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Do streaming platforms like Spotify have a responsibility to protect their listeners from misinformation, or is this a disruption to freedom of speech?

I don’t like Joe Rogan and I don’t want to like Joe Rogan. I am, however, (and against my better judgement) intrigued by Joe Rogan. He draws in millions of listeners, as he free-wheels with (mostly male) guests in hours-long podcasts spanning topics from human-optimisation to politics to conspiracy theories. He’s undoubtedly controversial, regularly divisive, and has recently made headlines for racism and spreading Covid-19 disinformation. 

Rogan plays up his persona as a freethinking everyday guy, encouraging listeners to draw their own conclusions from his rambling conversations with guests. His own politics are murky; he endorsed Bernie Sanders, many of his guests and fans are liberal, yet he also hosts many controversial (often far-right) figures such as Proud Boy founder Gavin McInnes and conspiracy theorist Alex Jones. If there’s a loose thread that ties his guests together it’s a tenuous one of anti-establishment sentiment and penchant for voices obscured in the mainstream.

Given his fondness for controversy and conspiracy, it’s unsurprising that Rogan uses his podcast to platform some pretty dubious voices, adding his own scepticism about the pandemic and vaccines into the mix. When Rogan released an episode with vaccine sceptic Robert Malone late last year, Neil Young gave Spotify an ultimatum – his music or Rogan’s podcast. Spotify chose Rogan. Several other artists including Joni Mitchell and Roxane Gay have followed Young, concerned about the promotion of misinformation. With the embers of that fire still burning, a compilation video of Rogan repeatedly saying the n-word emerged.

Having put out half-baked apologies, Rogan still seems to be responsibility-adjacent. Whenever criticism has come his way, Rogan has shouted: “free speech!” because he’s just a “regular guy” who “talks shit” for a living. To pretend that he’s a regular guy is delusional, but that’s part of his ploy. To argue that in the name of free speech, literally anything goes when 11 million people are listening, is both dangerous and shirks responsibility. He’s a quasi-journalist without accountability. 

Back in May 2020, Spotify acquired exclusive rights for The Joe Rogan Experience, paying somewhere in the region of US $100 million for the honour. This shifted Spotify from a streaming platform to a publisher, a role that it keeps trying to dodge. Like Facebook and Twitter before it, Spotify argues it bears no responsibility for the content on its platform. Funny though, Spotify never uploaded all of Rogan’s back catalogue; many of his most controversial episodes never made it to the platform, though divisive guests have appeared since. They’ve drawn a line somewhere, but Spotify CEO Daniel Ek still doesn’t think “silencing Joe is the answer”.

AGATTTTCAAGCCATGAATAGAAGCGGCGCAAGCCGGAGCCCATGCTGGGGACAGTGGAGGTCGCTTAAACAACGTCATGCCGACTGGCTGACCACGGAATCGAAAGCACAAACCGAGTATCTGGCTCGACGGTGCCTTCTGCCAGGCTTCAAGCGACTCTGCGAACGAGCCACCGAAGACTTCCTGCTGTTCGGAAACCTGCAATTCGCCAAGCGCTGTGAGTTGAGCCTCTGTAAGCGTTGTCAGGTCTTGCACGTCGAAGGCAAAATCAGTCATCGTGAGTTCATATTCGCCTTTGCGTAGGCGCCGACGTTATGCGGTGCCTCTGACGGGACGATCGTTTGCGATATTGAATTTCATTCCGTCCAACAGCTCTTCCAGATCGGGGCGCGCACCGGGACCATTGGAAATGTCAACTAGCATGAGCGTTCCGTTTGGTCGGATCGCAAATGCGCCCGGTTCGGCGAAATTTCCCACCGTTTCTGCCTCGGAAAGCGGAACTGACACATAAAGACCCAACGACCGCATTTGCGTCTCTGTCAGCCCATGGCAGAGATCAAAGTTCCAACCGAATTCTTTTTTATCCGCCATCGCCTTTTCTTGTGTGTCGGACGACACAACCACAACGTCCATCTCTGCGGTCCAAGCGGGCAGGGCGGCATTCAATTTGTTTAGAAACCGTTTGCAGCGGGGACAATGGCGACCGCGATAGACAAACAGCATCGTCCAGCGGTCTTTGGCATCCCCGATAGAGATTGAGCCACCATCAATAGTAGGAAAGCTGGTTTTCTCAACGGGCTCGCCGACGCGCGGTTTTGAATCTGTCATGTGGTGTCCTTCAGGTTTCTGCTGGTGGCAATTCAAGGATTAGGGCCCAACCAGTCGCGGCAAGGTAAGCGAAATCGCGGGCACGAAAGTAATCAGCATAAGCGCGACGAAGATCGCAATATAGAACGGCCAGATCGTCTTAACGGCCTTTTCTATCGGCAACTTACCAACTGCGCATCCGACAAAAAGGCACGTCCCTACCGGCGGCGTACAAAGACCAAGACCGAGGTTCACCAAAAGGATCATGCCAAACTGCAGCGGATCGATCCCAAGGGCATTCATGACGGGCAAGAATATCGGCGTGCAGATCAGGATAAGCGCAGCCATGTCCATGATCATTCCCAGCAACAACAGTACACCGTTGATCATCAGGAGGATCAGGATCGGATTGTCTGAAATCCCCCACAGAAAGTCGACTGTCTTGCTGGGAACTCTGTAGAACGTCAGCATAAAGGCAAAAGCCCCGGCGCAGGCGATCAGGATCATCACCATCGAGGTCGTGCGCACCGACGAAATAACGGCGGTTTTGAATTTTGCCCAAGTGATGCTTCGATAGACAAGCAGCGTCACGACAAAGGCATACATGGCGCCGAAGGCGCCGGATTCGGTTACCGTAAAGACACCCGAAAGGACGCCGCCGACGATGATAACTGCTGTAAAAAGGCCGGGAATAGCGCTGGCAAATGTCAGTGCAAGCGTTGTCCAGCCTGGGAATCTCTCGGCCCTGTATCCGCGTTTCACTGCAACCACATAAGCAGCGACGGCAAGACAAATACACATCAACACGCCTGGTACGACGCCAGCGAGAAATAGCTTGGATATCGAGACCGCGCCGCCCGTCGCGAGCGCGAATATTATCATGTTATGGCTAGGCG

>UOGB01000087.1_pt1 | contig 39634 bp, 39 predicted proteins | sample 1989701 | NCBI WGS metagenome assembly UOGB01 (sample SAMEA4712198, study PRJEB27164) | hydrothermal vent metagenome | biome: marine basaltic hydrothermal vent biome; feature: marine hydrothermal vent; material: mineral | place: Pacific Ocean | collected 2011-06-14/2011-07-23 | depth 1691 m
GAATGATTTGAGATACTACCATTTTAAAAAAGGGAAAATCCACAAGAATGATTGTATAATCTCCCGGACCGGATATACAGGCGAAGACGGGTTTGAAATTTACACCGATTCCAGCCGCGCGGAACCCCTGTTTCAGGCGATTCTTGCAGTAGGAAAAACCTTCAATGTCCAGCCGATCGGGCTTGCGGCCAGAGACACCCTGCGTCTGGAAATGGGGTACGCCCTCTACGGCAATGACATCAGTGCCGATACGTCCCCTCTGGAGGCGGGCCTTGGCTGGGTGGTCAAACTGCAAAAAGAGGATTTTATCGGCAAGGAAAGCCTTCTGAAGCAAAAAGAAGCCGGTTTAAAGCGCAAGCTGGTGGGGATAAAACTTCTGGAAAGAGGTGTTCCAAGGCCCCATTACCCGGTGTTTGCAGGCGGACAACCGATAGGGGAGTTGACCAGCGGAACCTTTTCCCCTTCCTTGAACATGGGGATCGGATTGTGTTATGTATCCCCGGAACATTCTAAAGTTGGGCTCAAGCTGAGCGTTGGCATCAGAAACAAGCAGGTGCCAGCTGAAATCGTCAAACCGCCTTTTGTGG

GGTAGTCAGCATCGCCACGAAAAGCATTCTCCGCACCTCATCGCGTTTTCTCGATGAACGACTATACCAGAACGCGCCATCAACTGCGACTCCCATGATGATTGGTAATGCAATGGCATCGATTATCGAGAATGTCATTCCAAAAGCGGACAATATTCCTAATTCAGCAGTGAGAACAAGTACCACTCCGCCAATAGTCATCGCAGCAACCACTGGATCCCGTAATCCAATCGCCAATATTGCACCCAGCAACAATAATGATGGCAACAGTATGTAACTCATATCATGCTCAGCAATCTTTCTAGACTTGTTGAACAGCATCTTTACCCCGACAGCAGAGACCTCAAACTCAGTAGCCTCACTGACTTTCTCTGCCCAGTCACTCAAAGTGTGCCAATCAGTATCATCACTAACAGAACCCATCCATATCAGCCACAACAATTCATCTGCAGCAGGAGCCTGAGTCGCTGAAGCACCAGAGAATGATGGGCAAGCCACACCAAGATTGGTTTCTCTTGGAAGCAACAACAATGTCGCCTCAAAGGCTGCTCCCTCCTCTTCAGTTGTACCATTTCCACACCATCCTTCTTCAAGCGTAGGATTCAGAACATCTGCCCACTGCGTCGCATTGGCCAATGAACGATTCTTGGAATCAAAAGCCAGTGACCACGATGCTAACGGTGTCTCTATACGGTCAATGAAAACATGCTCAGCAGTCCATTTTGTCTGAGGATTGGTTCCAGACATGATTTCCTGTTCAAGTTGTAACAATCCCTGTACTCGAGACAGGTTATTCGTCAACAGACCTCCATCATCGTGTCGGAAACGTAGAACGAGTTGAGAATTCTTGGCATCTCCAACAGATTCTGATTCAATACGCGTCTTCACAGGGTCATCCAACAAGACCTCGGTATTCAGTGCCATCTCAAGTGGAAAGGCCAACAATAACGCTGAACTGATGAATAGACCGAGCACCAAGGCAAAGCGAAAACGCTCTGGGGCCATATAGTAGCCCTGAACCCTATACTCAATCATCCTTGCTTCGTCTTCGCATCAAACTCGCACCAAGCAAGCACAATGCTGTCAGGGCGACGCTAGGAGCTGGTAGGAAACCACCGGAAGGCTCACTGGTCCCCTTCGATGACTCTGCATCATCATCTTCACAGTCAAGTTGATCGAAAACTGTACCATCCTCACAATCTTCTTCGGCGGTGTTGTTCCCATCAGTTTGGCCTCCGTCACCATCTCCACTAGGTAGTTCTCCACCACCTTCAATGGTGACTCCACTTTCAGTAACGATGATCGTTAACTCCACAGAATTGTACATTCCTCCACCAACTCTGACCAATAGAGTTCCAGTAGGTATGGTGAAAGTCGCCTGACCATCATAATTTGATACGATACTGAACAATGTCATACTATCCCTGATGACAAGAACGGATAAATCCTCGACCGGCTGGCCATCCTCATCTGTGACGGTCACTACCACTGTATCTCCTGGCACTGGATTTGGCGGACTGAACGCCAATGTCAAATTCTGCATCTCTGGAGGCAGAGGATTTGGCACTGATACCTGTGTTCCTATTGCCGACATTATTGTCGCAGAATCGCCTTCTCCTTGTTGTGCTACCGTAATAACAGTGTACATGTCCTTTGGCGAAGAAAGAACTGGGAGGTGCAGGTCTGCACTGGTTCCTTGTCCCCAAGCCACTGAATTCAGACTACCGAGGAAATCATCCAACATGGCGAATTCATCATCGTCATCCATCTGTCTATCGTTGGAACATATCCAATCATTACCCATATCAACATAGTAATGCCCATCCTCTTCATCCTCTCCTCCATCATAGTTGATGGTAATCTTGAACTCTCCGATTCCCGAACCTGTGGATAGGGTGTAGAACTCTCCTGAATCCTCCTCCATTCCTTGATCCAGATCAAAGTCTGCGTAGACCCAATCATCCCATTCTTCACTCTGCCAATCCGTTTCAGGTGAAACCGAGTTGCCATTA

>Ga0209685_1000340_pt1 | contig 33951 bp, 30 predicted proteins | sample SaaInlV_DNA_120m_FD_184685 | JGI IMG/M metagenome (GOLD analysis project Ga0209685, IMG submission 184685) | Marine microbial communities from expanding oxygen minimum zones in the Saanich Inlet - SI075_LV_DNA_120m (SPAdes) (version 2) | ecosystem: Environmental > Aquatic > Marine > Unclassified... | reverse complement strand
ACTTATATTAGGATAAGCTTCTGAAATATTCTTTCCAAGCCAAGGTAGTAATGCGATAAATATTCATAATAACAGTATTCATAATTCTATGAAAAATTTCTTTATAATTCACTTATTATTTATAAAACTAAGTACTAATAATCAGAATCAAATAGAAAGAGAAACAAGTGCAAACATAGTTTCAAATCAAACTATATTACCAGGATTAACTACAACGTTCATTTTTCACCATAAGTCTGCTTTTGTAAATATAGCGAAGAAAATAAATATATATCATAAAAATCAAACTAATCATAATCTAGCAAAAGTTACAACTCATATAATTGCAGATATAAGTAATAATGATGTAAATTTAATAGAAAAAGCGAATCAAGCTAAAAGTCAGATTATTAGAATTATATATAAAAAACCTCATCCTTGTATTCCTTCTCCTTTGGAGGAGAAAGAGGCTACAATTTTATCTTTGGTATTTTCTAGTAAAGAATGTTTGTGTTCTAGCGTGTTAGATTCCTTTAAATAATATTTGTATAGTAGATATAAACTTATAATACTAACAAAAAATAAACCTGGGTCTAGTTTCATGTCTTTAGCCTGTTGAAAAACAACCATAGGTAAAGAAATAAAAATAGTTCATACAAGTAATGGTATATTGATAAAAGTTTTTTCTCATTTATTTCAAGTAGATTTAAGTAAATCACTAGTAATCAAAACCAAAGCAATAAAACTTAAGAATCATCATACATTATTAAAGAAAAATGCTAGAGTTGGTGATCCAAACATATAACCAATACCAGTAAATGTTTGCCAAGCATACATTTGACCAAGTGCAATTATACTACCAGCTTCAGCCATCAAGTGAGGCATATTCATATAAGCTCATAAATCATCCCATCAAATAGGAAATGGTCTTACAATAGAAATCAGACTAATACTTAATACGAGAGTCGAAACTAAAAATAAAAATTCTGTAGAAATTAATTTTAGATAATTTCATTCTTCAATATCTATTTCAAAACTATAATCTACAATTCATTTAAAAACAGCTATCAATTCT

The difficult thing is, though, that even if Spotify “silenced” or “cancelled” Rogan, he wouldn’t actually be cancelled. His audience is too large and they’d migrate to wherever he moved, and if they’re as ardently free-speech and anti-establishment as Rogan himself, they’d probably only become more hardened and loyal. 

Spotify is emblematic of broader issues of corporate responsibility and new forms of media that we haven’t fully figured out. As technology has grown and evolved, we haven’t really kept up, and the Rogan-Spotify nexus has shown us what happens when no one takes responsibility. Rogan, his listeners, and their revenue are prioritised in an entertainment economy that lusts after controversy. It’s not an issue of free speech or censorship, it’s editing, and in Joe Rogan’s case, it’s quite literally just taking your job seriously. 

Rogan may well take on more responsibility for the information he platforms on his show, and Spotify might take on more obligations as a publisher. Realistically though, they’ve all profited from controversy. What Rogan says has implications, and he and Spotify need to take responsibility for it. Unfortunately, though, there’s more money in controversy.  


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